Jessie Heddings lives on the front lines of a border war. If he is forced to surrender, it will be at the hands of a surveyor.

Heddings, a barrel-chested man of 60, has lived in Catlett in Fauquier County most of his life. But under a proposal now being considered, he soon could be a resident of Prince William County.

"I'll probably have to change counties without taking a single step or lifting a hand," said Heddings, "but I don't lke it."

Heddings is one of nearly 30 landowners who lives along a disputed 20.7-mile boundary that separates Fauquier and Prince William counties. The original boundary was established in 1902, and surveyors set conical, black granite markers along the line. Over the years, most of the markers have disappeared, said Amil K. Clark, a Prince William mapping specialist who estimates a new survey to reestablish the 1902 line would cost about $50,000.

The dispute, officials in both counties say, has been shimmering for more than a decade. It erupted into a full-blown battle last year, says Prince William County assessor Ben Kelsey, when Prince William decided to follow a state attorney general's ruling of 30 years ago requiring neighboring counties to assess land tracts up to the county line.

Before that, Kelsey said, he and Jane Childs, the Fauquier commissioner of revenue, had negotiated every year, dividing the disputed properties between the two counties. The major consideration was to make such each county got an equal share of the tax revenues.

"In effect, we haven't been following the (1951) attorney general's ruling," conceded Kelsey.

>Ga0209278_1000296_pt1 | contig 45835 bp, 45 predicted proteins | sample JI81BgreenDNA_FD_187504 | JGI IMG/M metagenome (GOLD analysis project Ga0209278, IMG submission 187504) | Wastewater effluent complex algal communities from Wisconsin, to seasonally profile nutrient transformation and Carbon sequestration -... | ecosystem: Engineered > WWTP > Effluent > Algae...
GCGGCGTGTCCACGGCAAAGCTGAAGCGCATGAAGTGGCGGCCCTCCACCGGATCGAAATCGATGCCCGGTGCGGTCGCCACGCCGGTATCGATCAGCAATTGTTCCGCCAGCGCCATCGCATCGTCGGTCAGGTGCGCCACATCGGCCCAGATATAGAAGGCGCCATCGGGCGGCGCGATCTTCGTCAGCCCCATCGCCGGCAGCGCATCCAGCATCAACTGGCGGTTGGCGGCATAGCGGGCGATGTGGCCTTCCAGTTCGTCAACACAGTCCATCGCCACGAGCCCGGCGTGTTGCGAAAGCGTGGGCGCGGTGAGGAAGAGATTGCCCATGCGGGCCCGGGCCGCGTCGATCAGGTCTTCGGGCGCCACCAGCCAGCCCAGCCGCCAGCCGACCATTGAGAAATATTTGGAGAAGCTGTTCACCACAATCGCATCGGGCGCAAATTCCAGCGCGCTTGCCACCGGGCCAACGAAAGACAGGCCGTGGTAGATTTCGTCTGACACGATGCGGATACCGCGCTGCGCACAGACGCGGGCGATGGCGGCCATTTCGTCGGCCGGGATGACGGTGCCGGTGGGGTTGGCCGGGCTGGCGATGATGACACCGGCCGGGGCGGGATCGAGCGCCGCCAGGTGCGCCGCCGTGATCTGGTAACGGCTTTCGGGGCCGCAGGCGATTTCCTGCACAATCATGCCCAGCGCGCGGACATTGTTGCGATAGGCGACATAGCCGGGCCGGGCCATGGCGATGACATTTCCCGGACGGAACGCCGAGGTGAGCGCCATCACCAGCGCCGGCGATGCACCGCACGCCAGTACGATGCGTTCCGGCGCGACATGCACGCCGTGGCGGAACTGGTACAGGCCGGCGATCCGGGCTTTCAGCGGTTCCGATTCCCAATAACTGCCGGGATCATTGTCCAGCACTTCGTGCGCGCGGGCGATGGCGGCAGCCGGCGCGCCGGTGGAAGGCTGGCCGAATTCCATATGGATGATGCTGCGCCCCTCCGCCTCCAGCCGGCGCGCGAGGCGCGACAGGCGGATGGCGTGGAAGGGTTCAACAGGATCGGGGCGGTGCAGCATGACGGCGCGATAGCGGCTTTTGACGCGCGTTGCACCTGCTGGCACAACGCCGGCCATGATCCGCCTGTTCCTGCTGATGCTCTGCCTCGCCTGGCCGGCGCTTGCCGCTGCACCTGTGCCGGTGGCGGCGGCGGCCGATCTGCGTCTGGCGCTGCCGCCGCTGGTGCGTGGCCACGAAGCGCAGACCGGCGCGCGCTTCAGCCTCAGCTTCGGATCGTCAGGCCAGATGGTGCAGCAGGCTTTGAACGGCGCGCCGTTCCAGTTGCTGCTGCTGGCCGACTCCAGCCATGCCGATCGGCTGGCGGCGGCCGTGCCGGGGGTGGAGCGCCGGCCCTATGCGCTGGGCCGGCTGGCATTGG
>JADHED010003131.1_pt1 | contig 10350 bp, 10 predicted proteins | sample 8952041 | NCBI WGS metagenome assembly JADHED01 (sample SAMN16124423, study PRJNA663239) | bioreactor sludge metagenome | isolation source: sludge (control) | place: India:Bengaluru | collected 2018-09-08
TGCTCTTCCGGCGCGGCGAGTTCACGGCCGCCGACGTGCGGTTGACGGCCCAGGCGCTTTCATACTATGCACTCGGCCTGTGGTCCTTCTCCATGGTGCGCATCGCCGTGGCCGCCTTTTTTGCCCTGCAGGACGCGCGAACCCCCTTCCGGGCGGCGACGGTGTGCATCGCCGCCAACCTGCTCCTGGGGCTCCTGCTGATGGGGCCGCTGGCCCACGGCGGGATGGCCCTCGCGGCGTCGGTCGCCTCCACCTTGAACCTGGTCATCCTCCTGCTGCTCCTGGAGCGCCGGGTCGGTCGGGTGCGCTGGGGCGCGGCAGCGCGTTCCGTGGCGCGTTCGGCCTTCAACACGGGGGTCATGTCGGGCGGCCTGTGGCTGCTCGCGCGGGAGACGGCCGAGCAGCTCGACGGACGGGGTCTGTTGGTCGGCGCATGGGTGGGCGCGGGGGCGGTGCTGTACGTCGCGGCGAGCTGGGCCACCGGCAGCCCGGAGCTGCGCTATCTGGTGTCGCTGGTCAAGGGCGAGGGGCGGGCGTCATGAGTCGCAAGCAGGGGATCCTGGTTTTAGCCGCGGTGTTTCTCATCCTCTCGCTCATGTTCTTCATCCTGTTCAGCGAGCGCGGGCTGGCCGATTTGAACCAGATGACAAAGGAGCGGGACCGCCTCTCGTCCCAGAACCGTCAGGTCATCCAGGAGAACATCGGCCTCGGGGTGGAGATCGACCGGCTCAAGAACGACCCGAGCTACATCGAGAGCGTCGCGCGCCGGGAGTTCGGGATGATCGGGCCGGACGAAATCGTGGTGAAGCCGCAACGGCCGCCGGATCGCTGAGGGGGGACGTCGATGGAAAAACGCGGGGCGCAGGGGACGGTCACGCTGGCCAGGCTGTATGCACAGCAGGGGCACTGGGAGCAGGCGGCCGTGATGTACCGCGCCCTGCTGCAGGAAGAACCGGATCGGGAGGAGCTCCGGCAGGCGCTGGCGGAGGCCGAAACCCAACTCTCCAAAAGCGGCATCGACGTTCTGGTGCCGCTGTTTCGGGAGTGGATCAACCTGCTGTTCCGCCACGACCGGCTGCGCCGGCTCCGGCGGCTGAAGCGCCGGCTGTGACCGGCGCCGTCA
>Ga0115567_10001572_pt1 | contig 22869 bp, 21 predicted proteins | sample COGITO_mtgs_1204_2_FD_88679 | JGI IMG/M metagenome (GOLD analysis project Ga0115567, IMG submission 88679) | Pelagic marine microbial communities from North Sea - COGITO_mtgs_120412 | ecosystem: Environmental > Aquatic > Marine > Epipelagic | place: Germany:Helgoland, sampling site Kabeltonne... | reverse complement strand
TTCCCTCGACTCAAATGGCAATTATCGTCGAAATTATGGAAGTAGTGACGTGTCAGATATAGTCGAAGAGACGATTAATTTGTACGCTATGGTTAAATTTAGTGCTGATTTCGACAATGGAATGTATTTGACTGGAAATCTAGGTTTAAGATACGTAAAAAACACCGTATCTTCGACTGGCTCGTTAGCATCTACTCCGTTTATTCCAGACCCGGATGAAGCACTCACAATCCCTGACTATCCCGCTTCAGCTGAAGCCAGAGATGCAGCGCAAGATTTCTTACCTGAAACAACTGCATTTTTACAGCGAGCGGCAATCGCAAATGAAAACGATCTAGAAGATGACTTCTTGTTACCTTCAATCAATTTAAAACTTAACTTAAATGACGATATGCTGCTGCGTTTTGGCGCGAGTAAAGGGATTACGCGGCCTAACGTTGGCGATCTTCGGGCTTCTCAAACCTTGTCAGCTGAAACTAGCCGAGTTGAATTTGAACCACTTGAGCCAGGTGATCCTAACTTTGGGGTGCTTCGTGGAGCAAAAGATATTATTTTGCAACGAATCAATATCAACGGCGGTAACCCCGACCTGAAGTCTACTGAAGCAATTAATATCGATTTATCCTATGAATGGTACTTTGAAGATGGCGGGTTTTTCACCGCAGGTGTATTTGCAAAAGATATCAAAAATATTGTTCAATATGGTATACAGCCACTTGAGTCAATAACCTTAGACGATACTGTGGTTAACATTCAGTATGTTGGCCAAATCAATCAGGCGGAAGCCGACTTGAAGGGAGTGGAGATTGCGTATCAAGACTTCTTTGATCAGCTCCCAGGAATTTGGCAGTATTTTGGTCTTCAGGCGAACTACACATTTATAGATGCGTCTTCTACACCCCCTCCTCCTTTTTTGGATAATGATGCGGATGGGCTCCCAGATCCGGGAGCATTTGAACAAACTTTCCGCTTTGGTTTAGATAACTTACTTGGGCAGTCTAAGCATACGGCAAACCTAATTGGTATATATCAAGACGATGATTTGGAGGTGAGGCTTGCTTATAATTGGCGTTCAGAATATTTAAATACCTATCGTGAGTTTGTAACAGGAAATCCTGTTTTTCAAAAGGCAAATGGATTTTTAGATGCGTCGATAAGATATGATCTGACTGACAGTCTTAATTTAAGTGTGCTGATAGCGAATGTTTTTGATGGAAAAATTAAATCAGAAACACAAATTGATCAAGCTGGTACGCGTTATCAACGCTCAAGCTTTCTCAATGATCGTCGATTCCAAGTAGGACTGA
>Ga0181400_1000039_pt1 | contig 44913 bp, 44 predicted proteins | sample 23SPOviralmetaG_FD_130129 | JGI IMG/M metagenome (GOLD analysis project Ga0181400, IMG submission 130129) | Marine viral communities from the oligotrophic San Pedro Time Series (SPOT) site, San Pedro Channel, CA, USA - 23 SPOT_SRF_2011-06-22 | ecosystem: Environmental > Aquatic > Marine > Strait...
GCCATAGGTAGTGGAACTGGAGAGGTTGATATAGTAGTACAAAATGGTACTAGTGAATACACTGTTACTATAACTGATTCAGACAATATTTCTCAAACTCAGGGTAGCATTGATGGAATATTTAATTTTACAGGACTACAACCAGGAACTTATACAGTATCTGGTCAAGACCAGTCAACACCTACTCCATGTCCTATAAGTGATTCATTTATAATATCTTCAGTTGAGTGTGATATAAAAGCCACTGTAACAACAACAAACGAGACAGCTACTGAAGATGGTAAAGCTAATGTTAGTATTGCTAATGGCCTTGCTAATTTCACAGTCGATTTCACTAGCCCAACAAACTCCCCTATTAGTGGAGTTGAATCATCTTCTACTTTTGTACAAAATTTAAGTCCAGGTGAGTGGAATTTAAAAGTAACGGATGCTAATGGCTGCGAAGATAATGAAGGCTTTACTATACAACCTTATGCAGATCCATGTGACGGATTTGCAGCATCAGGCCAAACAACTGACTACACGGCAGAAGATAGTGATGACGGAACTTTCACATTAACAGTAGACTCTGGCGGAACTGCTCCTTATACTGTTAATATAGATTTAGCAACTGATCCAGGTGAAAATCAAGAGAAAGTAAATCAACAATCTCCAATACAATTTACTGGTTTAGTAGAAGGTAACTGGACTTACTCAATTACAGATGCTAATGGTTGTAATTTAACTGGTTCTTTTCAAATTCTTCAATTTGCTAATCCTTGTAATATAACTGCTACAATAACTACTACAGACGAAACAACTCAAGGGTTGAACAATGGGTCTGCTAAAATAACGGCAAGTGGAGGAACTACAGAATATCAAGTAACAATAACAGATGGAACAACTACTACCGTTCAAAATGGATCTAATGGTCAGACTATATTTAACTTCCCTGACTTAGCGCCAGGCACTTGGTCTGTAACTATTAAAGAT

The Prince William decision has had one very tangible result for landowners such as Heddings. This year, for the first time since he took over the homestead from his father 31 years ago, Heddings -- and the other landowners -- received tax bills from both counties.

"I'll pay one, but I can't pay both," said Heddings, who lost most of his crops to this year's drought and faces a 1980 tax bill that is 2 1/2 times higher than last year.

Heddings owns 200 acres along Dorrells Run in the lap of the Blue Ridge Mountains, where he grows barely, hay and corn and operates a dairy. His son, John, 24, helps with the farm work and is visibly angered over the twin bills.

"They want us to pay taxes in both counties," he said, "but we can only have a say in one." That, says John, is taxation without representation.

At the Heddings farm, the proposed boundary line would move nearly 300 feet toward Prince William. That would place much of Heddings' Fauquier acreage, including his house and farm buildings, in the geographic fold of Prince William.

The tax rate in Prince William is $1.41 for each $100 of assessed value; in Fauquier the rate is 58 cents for each $100.

"They're going to kill the goose that lays the golden egg, and they don't even care," said Heddings, who claims he talked to Prince William officials in an effort to settle the billing dispute. "They just said that's your problem. They were downright arrogant."